More than any year in living memory, 2020 is one we’ll all be happy to see in the rearview mirror. As we turn our gaze forward, there’s so much to be hopeful for, from widespread vaccinations to seeing friends and family IRL to returning to bars, restaurants — even the office. Like every other year, there’s also the promise of 12 months packed with new drinking trends.

The impact of the events of 2020 will surely be seismic. In drinks, as in every other facet of life, what comes next will no doubt be closely tied to the coronavirus pandemic and how it’s affected our lives.

At VinePair’s currently remote, online HQ, we’ve had deep discussions on what the next year might look like in the world of booze. We don’t have a crystal ball but we do have a crystal decanter full of whiskey, and we raise a glass to all as we say goodbye to 2020 and share these seven predictions on the drinking trends that will define 2021.

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Hard Seltzer Will Move into On-Premise

Before the pandemic hit, hard seltzer was almost exclusively an off-premise beverage, bought mainly at supermarkets, and enjoyed at home or outdoors. The gargantuan sales increases we’ve continued to see this year therefore arrived without an asterisk, or the need to mention the lost sales in bars and restaurants.

Not only are hard seltzer fans drinking more of their favorite brands, the category is also attracting new consumers. It is the latter of these two points that signals 2021 may just be the year seltzer comes of age and makes it into the bar. When the on-premise returns (hopefully as soon as possible), there’s no reason that the hordes of newly converted seltzer fans won’t translate to on-premise demand. The savviest bars and restaurants will be quick to realize this.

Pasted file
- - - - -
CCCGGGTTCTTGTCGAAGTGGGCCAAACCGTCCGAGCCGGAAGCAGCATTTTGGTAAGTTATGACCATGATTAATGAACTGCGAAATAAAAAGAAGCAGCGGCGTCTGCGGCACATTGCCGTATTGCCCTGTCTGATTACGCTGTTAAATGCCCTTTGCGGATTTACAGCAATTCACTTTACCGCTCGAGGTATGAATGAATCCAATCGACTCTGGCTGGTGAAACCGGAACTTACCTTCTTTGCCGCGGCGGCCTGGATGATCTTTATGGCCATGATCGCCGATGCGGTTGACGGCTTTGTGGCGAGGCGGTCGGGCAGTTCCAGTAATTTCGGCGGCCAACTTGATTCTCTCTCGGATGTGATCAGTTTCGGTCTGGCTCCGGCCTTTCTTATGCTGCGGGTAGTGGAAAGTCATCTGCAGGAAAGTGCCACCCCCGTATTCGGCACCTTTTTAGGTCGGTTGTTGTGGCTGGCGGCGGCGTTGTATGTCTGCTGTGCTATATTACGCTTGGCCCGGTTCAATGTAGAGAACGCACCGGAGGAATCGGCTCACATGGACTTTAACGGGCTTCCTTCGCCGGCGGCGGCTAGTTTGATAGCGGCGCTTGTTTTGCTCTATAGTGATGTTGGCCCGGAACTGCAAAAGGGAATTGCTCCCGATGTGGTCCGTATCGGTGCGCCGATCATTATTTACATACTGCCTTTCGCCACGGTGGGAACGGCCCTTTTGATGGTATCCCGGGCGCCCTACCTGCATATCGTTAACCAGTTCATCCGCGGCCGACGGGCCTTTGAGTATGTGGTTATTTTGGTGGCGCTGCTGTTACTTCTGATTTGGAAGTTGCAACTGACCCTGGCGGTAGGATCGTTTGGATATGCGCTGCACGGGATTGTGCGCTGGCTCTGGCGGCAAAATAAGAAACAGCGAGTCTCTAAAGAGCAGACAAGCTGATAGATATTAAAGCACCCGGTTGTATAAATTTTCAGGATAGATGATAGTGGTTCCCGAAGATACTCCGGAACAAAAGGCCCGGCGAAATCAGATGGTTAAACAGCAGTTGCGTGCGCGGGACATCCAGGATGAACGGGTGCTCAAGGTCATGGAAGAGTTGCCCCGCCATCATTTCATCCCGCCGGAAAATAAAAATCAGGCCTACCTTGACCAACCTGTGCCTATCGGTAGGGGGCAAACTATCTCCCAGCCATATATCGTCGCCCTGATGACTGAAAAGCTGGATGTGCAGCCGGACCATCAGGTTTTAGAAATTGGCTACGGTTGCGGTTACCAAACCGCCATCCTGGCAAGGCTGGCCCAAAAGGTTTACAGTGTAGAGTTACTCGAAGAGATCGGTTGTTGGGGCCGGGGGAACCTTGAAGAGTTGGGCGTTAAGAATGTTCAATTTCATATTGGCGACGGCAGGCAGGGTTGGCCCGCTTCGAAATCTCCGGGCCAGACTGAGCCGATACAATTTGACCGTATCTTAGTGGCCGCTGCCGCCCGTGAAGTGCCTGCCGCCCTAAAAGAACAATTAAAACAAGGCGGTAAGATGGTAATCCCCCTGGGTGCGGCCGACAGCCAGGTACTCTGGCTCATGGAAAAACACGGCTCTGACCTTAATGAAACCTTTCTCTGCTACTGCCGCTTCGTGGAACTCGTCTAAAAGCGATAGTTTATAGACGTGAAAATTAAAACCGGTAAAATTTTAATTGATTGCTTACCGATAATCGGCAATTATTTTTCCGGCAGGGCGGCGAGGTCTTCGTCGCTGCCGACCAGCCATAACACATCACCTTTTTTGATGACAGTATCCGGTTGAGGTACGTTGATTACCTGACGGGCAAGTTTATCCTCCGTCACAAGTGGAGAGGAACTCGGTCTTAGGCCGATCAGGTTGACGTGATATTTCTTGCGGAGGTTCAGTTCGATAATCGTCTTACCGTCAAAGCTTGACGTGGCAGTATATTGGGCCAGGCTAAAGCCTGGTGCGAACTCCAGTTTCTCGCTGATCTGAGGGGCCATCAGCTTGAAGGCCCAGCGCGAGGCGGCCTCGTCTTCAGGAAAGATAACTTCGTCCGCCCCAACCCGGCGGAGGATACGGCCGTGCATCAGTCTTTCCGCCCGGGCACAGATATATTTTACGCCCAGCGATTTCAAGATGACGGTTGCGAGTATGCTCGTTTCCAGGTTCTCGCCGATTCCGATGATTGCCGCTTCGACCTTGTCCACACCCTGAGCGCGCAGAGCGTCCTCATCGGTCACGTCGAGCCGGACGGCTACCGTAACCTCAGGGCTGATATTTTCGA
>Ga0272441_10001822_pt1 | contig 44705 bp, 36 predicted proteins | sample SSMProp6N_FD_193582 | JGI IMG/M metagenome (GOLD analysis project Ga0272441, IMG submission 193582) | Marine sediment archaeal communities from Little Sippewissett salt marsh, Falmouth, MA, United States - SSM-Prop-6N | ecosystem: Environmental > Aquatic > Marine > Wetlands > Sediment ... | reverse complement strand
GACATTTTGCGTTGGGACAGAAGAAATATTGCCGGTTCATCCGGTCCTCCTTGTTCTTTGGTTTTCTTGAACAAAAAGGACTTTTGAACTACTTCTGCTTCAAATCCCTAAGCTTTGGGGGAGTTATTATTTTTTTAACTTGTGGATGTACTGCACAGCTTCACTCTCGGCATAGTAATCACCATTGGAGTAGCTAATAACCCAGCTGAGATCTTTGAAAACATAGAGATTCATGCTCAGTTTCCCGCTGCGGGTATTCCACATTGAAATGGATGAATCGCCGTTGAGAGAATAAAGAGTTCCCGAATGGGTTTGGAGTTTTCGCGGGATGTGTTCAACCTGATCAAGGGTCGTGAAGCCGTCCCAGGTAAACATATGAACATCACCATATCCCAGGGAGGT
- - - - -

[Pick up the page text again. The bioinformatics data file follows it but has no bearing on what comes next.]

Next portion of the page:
At sports bars, Sunday football fans can expect the option of a bucket packed full of one of White Claw’s variety packs, rather than just ice-cold Bud Lights. Meanwhile, neighborhood brunch spots will start to add a couple of craft hard seltzers on their beer lists, alongside IPAs and sours from treasured local breweries.

Don’t expect the fun to stop with packaged seltzer either. Next year, we’ll probably see more innovation on the draft front. It’s likely that Truly, which began trialing draft seltzer in August 2019, will lead the way — followed by White Claw, if it proves to be a hit. As for craft brewers that use real fruit in their seltzers, and whose brews show an attractive hue, tap lines offer the perfect way to stand out. Bar operators will be wise to serve on-tap seltzer not in 16-ounce tumblers, but in the Collins glasses used for vodka sodas, which feel like a slimline can of seltzer in the hand.

A Further Blurring of the RTD Lines

Piggybacking off hard seltzer’s continued success, alcohol brands have realized that “spiking” traditionally non-alcoholic beverages is enough to pique consumers’ interests. Hard coffee, for example, saw an 11,000 percent spike in sales earlier this year (though off an admittedly modest base).